Maurice Hooker of Dallas (26-0-3, 17 KOs) had difficulty making weight on Friday, but even a slowed down Hooker had little trouble in his WBO super lightweight title defense against Mikkel Les Pierre of Brooklyn (21-1-1, 10 KOs). But he needed all 12 rounds to prevail over a determined Les Pierre, scoring two knockdowns en route to a unanimous decision. Scores were 120-107, 119-108, and 118-109.

Hooker finally warmed up after several rounds and stayed far more active despite not being at his best. Les Pierre did his best and given his experience and skills, it’s a moral victory he ended the fight on his feet. But he needed more volume to keep up with Hooker. Hooker landed 240 of 928 total punches (26 percent) to 103 of 488 total for Les Pierre (21 percent).




Hooker scored the first knockdown in the fifth round. Les Pierre stayed in tough. After the sixth round, trainer Vincent Parra told Hooker to back off and refrain from getting involved in a rough fight. Hooker kept after Les Pierre, investing in body work behind the jab. He dropped Les Pierre courtesy of a trio of body shots in the ninth round. Les Pierre got up, and finished with a flurry in the ninth round. Never mind that it wasn’t especially effective, Les Pierre gave his best effort to stay alive in the fight, but there was only so much he could offer.

“He’s a good guy, he’s a good fighter. He stepped up to the level, he performed good, they’re good people. It’s all love. We got people depending on us, my hat’s off to his team,” said Hooker of Les Pierre’s effort.

Mikkel Les Pierre took the loss but won plenty of respect for making it to the final b bell against Maurice Hooker. Photo: Roc Nation Sports

Hooker harshly critiqued his own performance. “I gave myself a C-minus tonight. I had to push, I live and I learn, my mistake,” admitted Hooker, referring to his failure to make weight on Friday. He said it was his fault, not his team.

“Once I get warmed to go, I like to stand up., But I did some bad rounds, I asked my coach, ‘tell me what I’m doing wrong.’ I tried to walk him down because I thought he was tired, but he wasn’t ready to go,” said Hooker. He didn’t indicate any desire to move up to welterweight at this point, and invited all possible opponents “Anybody come to DAZN and want the WBO title, come get it.” Hooker pointed at Jack Catterall sitting ringside and invited him to take his shot.

Johnson back in the mix with TKO of Monaghan

Callum Johnson (left) landed heavy handed shots from the opening bell, stopping Sean Monaghan in three rounds. Photo: Ed Mulholland, Matchroom Boxing

Callum Johnson (left) landed heavy handed shots from the opening bell, stopping Sean Monaghan in three rounds. Photo: Ed Mulholland, Matchroom Boxing

Callum Johnson of England (18-1, 13 KOs) jumped back into the thick of the competitive light heavyweight division with a definitive third round TKO victory over “Irish” Seanie Monaghan of Long Island (29-3, 17 KOs). Johnson landed power shots nearly at will on Monaghan from the opening bell. He scored two successive knockdowns in the second round. There was little reason Monaghan needed to see the third round, but his corner gave him one last chance. Referee Charlie Fitch was at the ready and stopped the fight at 2:30 of the third. At 37 with three losses in a row, Monaghan needs to consider whether his boxing career is over.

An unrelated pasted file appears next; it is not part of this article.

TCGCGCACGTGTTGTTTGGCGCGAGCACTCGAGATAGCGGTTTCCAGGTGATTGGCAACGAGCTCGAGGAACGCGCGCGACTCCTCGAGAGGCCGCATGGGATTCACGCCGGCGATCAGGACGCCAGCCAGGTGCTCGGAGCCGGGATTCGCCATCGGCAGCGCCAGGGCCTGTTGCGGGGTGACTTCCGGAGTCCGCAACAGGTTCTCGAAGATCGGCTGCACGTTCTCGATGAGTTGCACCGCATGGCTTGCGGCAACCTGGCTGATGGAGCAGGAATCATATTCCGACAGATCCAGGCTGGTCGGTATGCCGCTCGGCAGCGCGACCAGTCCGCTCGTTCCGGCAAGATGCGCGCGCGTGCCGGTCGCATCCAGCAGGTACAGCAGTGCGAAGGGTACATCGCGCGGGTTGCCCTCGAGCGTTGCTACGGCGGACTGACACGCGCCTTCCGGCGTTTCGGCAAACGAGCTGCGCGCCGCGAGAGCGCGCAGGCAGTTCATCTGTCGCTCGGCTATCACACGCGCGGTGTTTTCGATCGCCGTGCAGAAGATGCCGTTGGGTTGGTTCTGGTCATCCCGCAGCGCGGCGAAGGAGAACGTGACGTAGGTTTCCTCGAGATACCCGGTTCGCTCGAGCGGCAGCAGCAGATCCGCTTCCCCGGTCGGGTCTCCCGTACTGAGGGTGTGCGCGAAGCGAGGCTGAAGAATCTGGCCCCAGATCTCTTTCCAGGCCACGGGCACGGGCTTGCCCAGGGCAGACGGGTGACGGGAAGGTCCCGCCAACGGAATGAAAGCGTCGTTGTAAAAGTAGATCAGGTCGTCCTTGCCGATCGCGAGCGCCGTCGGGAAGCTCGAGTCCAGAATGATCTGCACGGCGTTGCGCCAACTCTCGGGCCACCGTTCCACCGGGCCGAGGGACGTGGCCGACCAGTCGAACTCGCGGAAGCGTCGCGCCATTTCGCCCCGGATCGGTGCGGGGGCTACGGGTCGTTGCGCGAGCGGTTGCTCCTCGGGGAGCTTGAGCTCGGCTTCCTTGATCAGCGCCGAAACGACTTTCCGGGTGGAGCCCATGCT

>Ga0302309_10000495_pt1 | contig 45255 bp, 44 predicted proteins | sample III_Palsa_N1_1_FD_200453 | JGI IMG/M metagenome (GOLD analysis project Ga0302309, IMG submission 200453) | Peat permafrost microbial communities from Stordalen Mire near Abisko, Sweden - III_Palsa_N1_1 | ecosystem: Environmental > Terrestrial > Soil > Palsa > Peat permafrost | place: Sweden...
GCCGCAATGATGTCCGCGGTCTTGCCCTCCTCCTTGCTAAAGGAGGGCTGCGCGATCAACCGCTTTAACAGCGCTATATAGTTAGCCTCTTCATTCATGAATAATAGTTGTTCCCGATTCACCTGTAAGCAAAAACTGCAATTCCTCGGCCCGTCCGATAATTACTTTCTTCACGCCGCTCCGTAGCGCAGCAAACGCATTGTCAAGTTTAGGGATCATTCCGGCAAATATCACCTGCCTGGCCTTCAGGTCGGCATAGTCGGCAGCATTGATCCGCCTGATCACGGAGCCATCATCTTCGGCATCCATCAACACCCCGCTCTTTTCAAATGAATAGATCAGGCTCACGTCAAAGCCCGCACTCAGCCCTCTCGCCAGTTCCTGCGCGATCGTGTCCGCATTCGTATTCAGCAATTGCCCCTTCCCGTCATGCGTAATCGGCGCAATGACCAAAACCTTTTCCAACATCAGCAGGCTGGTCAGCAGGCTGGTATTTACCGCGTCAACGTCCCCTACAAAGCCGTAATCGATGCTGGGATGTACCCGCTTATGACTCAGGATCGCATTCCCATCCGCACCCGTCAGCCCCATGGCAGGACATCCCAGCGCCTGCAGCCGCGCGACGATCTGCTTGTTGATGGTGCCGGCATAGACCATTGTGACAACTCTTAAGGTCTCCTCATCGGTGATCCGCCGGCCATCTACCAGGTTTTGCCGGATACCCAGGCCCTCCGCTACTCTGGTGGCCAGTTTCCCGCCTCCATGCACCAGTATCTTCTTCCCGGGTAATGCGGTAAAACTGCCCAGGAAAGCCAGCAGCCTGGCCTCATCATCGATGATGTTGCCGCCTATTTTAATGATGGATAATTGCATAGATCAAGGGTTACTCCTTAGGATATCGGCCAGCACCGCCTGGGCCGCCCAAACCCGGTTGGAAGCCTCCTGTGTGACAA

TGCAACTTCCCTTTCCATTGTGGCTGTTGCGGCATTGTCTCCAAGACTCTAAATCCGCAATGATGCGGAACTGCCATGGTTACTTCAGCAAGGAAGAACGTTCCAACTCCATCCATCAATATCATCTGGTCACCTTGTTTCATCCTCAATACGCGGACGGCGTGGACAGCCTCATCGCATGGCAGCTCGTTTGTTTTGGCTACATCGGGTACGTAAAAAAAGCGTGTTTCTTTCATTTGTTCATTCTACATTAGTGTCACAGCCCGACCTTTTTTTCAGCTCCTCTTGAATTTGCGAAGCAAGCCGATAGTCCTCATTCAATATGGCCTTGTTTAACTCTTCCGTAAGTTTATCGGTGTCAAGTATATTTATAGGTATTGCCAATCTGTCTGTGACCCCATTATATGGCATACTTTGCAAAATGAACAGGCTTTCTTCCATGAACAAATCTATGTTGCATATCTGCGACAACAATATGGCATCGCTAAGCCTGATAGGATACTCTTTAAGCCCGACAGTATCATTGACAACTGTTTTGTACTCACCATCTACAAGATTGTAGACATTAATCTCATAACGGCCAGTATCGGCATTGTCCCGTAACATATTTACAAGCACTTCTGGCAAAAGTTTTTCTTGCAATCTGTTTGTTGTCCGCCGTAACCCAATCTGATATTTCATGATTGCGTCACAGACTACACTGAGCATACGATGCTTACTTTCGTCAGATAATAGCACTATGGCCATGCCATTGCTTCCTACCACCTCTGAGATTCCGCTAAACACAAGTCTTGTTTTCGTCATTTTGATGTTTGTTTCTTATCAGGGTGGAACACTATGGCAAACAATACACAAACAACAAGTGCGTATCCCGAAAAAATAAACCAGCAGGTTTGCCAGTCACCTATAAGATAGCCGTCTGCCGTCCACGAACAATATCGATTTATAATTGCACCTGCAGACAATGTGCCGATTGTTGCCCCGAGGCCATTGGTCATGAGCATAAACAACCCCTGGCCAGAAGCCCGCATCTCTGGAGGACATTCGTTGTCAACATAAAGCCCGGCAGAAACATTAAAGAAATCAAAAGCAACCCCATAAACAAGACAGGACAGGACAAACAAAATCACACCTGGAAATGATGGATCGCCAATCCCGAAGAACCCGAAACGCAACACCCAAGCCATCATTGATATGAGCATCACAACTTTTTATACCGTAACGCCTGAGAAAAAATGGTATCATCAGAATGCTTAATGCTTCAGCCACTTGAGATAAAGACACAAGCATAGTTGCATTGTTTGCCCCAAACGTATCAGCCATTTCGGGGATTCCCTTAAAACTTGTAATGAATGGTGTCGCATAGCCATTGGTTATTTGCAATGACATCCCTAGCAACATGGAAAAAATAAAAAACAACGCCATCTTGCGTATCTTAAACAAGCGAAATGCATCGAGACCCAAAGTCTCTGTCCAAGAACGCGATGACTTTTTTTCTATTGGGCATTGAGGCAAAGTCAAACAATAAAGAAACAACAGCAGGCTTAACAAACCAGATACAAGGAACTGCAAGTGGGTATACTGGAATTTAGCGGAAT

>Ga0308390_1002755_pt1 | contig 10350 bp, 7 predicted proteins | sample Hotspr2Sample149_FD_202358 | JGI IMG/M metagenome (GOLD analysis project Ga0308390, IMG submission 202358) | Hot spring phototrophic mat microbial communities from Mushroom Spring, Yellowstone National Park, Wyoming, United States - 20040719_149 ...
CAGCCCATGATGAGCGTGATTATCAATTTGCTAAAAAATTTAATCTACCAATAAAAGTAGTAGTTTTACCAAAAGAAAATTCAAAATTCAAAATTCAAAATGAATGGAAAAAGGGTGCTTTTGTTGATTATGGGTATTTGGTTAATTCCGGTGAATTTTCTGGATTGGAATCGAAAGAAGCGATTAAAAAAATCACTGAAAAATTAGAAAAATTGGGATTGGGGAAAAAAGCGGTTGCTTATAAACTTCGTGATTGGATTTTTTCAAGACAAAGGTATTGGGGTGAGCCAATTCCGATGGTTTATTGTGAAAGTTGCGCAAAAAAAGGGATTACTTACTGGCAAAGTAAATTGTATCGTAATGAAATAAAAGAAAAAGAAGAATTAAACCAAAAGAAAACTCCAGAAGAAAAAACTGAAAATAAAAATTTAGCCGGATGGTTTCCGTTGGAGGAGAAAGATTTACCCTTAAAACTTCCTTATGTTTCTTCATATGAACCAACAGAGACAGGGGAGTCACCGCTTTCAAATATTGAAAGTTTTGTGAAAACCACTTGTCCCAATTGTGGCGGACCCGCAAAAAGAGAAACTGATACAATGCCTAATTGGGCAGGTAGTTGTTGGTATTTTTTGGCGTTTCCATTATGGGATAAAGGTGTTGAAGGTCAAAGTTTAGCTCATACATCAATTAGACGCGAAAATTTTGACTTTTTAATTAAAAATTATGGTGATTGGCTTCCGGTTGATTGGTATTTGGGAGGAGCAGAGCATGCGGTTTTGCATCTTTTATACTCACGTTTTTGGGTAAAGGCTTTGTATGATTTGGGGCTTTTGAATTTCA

“There’s nobody better than me. I enjoyed myself in there tonight,” said Johnson. “”I’m ready for that top level again. … I’d love to fight the winner of the main event tonight.”

Kuzmin goes the distance to defeat Dawejko

Sergey Kuzmin (left) remained undefeated with a majority decision over Joey Dawejko. Photo: Ed Mulholland, Matchroom Boxing

Sergey Kuzmin (left) remained undefeated with a majority decision over Joey Dawejko. Photo: Ed Mulholland, Matchroom Boxing

Russian heavyweight Sergey Kuzmin (13-0, 11 KOs) mixed it up with game veteran Joey Dawejko of Philadelph9ia (19-7-4, 11 KOs). With the two trading shots and taunts for 10 rounds, it made for an entertaining fight even without a knockout from the two big men. Kuzmin prevailed in a majority decision to retain his WBA Intercontinental heavyweight title with scores of 96-94 X 2 and 95-95 even. Dawejko gave Kuzmin a real challenge. It’s only to Kuzmin’s benefit to put in rounds against a rough edged opponent as he rises through the ranks.

Gayle Lynn Falkenthal is an award-winning boxing journalist covering the Sweet Science for Communities and for boxing fans worldwide. Read more Ringside Seat in Communities Digital News.

Copyright © 2018 by Falcon Valley Group

 

 

Gayle Falkenthal

Gayle Falkenthal

Gayle Lynn Falkenthal, MS, APR, is President of the Falcon Valley Group, a San Diego based communications consulting firm. Falkenthal is a veteran award-winning broadcast and print journalist, editor, producer, talk host and commentator. She is an instructor at National University in San Diego, and previously taught in the School of Journalism & Media Studies at San Diego State University.